Weekly Treasure: 1993 Buick Roadmaster V8 Wagon

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A 5.7-liter small-block V8 in a family wagon? Why not.

With the recent discontinuation of the LaCrosse and Regal - and the Verano a couple of years prior - Buick's lineup is now solely dedicated to crossovers. Sedans, coupes, and convertibles are now part of Buick's past. But there's another segment where Buick once competed and which holds fond memories for many people. Buick's station wagons date back to 1947 and the Roadmaster variant.

The last time the Roadmaster was in the lineup was 1996 when the eighth-generation was retired. The sedan was not a great loss. Although it rode on GM's already dated rear-wheel-drive B platform, GM made the best use of this with the 1994-96 Chevy Impala SS, a large muscle sedan that has rightly earned a place in automotive history.

Frankman Motor Company
Frankman Motor Company
Frankman Motor Company

The Roadmaster sedan, by contrast, was nothing more than an old man's car, a guy who couldn't quite afford a Cadillac but was satisfied driving a rebadged Chevy. But the wagon was special. Under its hood was a 5.0-liter Chevy small-block V8 that was quickly replaced with a 5.7-liter engine delivering a whopping 180 horsepower.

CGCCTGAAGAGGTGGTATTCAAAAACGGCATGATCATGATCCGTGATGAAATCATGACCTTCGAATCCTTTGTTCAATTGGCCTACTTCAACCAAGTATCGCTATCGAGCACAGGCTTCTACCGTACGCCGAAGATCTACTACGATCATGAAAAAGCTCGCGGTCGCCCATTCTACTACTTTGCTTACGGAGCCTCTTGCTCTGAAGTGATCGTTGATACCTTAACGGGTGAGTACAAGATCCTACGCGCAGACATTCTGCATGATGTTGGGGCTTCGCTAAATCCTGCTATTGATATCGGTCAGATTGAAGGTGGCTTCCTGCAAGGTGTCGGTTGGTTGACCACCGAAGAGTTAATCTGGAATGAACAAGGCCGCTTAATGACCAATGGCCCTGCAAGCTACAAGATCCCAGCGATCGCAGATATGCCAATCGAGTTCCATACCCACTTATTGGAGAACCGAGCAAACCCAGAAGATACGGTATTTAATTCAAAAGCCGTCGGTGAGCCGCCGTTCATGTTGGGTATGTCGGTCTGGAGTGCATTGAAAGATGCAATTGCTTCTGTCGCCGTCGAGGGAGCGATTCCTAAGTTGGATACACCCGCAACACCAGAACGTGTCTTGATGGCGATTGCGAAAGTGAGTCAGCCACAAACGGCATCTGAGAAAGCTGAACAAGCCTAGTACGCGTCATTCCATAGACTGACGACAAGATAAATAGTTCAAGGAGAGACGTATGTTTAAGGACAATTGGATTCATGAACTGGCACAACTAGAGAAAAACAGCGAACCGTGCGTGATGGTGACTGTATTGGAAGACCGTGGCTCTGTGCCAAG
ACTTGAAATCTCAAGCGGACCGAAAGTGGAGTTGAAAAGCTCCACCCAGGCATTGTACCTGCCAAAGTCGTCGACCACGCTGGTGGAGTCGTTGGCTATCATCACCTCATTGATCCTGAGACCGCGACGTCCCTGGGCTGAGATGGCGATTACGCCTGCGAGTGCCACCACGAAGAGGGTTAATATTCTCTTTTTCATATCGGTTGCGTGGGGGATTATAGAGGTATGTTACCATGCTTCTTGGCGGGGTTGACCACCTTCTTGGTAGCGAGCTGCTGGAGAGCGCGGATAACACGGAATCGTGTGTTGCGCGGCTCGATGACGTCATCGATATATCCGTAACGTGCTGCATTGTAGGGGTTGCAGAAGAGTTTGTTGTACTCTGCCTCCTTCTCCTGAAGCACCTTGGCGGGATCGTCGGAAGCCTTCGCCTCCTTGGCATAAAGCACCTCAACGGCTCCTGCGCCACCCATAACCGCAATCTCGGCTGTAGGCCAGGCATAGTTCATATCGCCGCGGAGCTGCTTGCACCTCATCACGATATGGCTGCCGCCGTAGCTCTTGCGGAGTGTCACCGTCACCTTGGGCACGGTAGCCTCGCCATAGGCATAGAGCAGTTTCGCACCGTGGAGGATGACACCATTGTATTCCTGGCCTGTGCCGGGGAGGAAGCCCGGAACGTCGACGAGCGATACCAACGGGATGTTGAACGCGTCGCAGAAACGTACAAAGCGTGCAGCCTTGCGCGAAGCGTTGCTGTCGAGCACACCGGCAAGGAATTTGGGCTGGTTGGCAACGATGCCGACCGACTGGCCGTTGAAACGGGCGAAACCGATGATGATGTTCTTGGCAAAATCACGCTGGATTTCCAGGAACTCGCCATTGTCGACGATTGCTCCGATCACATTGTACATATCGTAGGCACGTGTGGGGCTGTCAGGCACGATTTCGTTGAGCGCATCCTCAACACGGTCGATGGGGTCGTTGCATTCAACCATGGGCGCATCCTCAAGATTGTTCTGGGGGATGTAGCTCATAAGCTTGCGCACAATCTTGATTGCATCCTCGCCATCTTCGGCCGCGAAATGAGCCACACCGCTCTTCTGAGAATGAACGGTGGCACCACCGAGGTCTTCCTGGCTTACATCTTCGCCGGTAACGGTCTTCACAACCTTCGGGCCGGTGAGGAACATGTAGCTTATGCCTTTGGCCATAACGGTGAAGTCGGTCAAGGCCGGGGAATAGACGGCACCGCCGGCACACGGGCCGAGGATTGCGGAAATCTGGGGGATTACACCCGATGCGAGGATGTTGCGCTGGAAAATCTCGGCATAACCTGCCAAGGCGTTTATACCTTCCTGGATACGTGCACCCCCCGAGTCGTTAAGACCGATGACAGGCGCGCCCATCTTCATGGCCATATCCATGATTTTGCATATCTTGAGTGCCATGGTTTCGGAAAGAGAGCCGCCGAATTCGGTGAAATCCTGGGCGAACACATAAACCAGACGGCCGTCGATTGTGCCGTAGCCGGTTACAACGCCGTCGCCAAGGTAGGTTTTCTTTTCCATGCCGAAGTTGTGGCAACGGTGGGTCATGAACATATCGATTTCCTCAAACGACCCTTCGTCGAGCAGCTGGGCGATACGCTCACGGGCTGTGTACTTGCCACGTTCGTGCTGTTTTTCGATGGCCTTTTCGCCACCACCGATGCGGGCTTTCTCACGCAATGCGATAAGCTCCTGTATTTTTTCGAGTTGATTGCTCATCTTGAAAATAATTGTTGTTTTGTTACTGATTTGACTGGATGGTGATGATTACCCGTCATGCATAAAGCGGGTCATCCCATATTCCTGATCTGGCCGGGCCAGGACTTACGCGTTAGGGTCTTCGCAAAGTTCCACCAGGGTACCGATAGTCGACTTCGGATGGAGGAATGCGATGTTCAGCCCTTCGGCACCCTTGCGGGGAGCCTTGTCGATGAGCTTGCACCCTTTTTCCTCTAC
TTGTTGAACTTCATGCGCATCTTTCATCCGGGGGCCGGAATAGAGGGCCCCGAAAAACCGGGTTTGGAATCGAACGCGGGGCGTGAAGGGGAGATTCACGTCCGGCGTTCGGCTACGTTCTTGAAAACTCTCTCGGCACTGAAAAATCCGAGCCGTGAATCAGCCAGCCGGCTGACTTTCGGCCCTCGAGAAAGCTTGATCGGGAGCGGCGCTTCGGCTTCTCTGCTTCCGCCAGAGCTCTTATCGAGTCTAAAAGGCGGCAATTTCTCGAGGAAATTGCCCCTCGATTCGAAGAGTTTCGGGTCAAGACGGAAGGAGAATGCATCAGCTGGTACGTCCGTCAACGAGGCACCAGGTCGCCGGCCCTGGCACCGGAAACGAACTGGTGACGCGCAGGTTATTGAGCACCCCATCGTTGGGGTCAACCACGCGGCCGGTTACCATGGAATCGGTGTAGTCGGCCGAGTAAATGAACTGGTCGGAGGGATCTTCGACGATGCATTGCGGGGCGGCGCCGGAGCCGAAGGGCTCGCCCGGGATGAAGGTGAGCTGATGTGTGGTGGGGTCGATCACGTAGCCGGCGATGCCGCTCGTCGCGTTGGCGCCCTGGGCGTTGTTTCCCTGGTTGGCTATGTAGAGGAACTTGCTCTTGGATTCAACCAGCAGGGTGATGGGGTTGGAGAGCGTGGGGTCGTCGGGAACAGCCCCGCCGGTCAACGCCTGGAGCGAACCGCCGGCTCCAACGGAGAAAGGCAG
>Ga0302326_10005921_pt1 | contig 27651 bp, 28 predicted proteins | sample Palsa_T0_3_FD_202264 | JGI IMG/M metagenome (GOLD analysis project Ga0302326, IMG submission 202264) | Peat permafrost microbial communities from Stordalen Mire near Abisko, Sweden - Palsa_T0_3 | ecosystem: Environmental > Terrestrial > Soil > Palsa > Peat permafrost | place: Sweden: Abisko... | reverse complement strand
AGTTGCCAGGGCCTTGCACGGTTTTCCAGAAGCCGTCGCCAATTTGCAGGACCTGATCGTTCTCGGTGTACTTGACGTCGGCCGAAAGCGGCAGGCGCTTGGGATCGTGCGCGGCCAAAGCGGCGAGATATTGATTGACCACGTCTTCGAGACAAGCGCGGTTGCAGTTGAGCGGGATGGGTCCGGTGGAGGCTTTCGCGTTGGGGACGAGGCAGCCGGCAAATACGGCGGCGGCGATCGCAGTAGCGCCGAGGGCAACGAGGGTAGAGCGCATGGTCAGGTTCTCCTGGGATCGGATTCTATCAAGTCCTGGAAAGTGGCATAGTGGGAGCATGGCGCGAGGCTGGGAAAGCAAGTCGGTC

A few years later, it was swapped out again for a modified version with a sequential point fuel-injection system, boosting output to a more acceptable 260 hp. This was actually the same LT1 V8 that debuted in the 1992 Corvette but was slightly detuned. Regardless of which V8 was under the hood, all Roadmasters came with a four-speed automatic transmission.

Frankman Motor Company
Frankman Motor Company
Frankman Motor Company
Frankman Motor Company
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While the Roadmaster sedan and wagon were nothing special in the powertrain department, GM made an interesting option available starting in 1994: a towing package. When equipped with the wagon, it could tow up to 7,000 pounds. To compare, a new Ford Ranger has a 7,500-pound maximum tow rating.

The package added a limited-slip differential, heavy-duty cooling system, and a self-leveling rear suspension. Inside, the Roadmaster Wagon had leather seats, an optional third-row rearward-facing seat allowing for up to eight occupants, and an early panoramic roof GM called the Vista Roof. The exterior had tacky but kind of cool fake woodgrain sides and white wall tires.

Those who want to relive a part of their childhood family vacations can now buy this 1993 Buick Roadmaster Wagon from Frankman Motor Company in South Dakota. This one-owner example has just 62,974 miles and an asking price of $13,106.

Frankman Motor Company
Frankman Motor Company
Frankman Motor Company
Source Credits: Frankman Motor Company

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